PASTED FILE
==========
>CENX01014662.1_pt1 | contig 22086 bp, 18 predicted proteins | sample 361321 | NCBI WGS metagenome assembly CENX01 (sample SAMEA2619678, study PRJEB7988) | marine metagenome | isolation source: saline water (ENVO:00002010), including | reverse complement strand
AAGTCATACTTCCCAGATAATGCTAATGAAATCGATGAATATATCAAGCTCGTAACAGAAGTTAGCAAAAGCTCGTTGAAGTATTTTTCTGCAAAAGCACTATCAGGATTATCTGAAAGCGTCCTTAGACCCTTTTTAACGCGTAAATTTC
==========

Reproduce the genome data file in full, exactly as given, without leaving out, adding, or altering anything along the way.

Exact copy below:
>CENX01014662.1_pt1 | contig 22086 bp, 18 predicted proteins | sample 361321 | NCBI WGS metagenome assembly CENX01 (sample SAMEA2619678, study PRJEB7988) | marine metagenome | isolation source: saline water (ENVO:00002010), including | reverse complement strand
AAGTCATACTTCCCAGATAATGCTAATGAAATCGATGAATATATCAAGCTCGTAACAGAAGTTAGCAAAAGCTCGTTGAAGTATTTTTCTGCAAAAGCACTATCAGGATTATCTGAAAGCGTCCTTAGACCCTTTTTAACGCGTAAATTTC